Case study methodology


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  • Until 1900: no business in education, only economics & psychology. Abstract theorising: general theories, very precise (like Newton gravitation) Positives of abstract theorising: explains the world, focusses on issues, simplifies. So it allows to build on it. Taymorism: time & motion studies to improve efficiency in a factory
  • To illustrate freedom of human beings: the flower, butterfly, military cross example Uncertainty is present everywhere as it is managed by human beings that are free
  • Case study as originally created by Harvard Law School: it was a summary of the big law case to train future lawyers.
  • Case study is an illustration of theory in practice
  • You are not supposed to incorporate other facts, informations. Our reality is the case, not what you have read on the internet.
  • Identity in terms of competences & culture: good in design? Good in manufacturing? In marketing? Who has the power? Engineers or sales?
  • You are not supposed to incorporate other facts, informations. Our reality is the case, not what you have read on the internet.
  • Case study methodology

    1. 1. >1 Master of Science in Finance Wednesday 22nd September 2010 Case study methodology Adapted from Patrick O Sullivan
    2. 2. >2 My objective is to… Prepare you for case study assignments
    3. 3. >3 The agenda  History of the case study methodology  Description of the methodology  Benefits & downsides of case studies  How to prepare a case study  An illustration with Marks & Spencer
    4. 4. >4 History of management science  Until 1900: no business in education  Late 19th century: management science in the US (based on “positivism”) science logics abstract theorising example: Taylorism
    5. 5. >5 History of management science Critics of abstract theorising: Human beings are complex and free creativity VS logics uncertainty is everywhere  Late 19th century: German historical school No permanent economic laws Historical perspective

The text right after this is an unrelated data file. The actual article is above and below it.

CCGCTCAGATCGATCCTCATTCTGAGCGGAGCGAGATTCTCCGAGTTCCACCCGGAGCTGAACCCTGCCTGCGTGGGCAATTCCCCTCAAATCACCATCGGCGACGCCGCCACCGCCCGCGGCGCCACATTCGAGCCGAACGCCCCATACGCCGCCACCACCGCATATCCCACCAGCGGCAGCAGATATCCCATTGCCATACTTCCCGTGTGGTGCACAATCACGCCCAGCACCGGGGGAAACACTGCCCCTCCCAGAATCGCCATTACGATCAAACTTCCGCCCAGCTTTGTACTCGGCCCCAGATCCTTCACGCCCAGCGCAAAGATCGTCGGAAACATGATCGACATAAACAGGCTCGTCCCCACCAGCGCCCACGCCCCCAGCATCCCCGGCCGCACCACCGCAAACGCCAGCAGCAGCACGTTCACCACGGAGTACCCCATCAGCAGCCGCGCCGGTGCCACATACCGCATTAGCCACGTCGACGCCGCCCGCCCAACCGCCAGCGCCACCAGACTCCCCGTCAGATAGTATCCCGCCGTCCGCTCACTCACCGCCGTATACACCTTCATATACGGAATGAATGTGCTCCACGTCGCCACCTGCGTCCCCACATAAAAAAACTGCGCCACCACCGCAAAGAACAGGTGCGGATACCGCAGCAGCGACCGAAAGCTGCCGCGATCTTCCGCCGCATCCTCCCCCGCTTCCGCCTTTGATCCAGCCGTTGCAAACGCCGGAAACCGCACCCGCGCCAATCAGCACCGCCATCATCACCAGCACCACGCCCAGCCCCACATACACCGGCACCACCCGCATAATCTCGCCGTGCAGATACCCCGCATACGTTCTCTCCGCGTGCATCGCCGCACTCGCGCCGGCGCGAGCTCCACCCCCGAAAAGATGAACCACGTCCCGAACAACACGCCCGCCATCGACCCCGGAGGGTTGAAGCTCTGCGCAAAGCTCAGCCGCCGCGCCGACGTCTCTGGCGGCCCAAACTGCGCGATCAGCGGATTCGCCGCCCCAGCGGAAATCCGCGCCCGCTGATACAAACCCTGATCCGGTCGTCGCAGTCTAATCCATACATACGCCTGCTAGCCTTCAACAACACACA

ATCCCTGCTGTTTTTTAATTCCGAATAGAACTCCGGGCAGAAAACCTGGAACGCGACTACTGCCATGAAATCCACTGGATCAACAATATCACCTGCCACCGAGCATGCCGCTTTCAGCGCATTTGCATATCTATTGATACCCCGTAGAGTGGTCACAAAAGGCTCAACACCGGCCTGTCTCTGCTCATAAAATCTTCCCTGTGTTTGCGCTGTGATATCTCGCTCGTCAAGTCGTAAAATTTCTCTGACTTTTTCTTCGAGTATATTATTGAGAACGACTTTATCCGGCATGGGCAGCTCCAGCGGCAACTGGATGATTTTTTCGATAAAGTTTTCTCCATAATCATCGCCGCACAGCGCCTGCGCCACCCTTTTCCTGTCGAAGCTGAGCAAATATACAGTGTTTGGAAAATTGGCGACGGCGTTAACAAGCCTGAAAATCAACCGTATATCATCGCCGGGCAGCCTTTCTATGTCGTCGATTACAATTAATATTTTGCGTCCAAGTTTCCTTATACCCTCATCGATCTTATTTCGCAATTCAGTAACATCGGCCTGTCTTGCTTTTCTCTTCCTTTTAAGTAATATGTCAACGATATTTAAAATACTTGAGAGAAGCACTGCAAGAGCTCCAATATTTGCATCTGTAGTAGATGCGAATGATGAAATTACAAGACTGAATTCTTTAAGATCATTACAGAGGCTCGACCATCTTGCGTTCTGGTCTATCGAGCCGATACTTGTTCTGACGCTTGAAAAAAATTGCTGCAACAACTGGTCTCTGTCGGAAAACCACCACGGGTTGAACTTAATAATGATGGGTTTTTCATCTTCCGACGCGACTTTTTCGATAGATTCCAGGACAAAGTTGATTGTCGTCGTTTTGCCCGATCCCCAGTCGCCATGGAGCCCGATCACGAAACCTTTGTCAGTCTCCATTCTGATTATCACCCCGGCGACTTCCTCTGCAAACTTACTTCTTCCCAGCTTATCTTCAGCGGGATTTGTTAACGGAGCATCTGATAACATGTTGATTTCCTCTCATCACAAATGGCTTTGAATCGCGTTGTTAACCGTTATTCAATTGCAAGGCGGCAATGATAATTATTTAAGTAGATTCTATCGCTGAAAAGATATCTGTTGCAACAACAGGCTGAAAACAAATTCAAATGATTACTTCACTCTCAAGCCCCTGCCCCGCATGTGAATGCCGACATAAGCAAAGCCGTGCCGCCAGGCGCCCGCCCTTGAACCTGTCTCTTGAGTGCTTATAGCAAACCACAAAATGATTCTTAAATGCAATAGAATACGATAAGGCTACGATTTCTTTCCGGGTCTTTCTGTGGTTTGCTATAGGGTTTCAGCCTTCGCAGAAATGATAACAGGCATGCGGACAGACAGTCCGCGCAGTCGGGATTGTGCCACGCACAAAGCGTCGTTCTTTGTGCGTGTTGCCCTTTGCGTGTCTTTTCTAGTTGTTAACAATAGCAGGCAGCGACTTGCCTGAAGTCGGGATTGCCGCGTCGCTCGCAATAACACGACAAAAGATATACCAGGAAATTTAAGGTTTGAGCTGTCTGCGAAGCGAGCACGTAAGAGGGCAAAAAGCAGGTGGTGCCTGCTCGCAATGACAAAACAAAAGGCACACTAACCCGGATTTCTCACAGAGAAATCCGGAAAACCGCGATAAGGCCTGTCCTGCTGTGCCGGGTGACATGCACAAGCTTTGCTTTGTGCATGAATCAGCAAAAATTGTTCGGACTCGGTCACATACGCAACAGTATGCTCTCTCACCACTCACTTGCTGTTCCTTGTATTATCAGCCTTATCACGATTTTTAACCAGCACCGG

6. 6. >6 History of management science  Early 20th century: Harvard business school Case study methodology
    7. 7. >7 Description of the methodology Tells stories of business episodes “Once upon a time….” ++ closer to reality ++ includes uncertainty ++ easier to remember -- specific to a company, at a certain time… draw lessons = abstracting from cases
    8. 8. >8 How does it work?  A case study allows you to:  Discover theories (inductive)  Illustrate theories  Challenge theories  Student centered learning Teacher centered learning
    9. 9. >9 Competences developped?  Analysis  Synthesis  Decision making « This is the context: what would you do? And why? »
    10. 10. > 10 Various types of cases  Whole story  Half story  With or without questions
    11. 11. > 11 How to prepare a case study?  “Quick” read:  Who’s who?  What’s what?  “Slow” read a few days later: Find “clues” to understand the context  Environment (general economy, politics)  Position (sector, products, geography)  Identity (Who are we? How are we?)  Competition
    12. 12. > 12 How to prepare a case study?  List issues as if you were the CEO  Group discussion on issues  Group discussion on recommendations  Write a one page paper  Issues  Recommendations No right or wrong answer as long as you can support your answer
    13. 13. > 13 An illustration: Marks & Spencer 1. How would you characterize the strategic decisions taken under L. Vandevelde? 2. Were there multiple strategies? 3. How effective were means of implementation? 4. How would you describe M&S approach to globalization? 5. What do you think of M&S approach to HRM? 6. What can you say about financial services? 7. Why was there such a contrast between the clothing & food divisions? 8. How ethical is the M&S approach?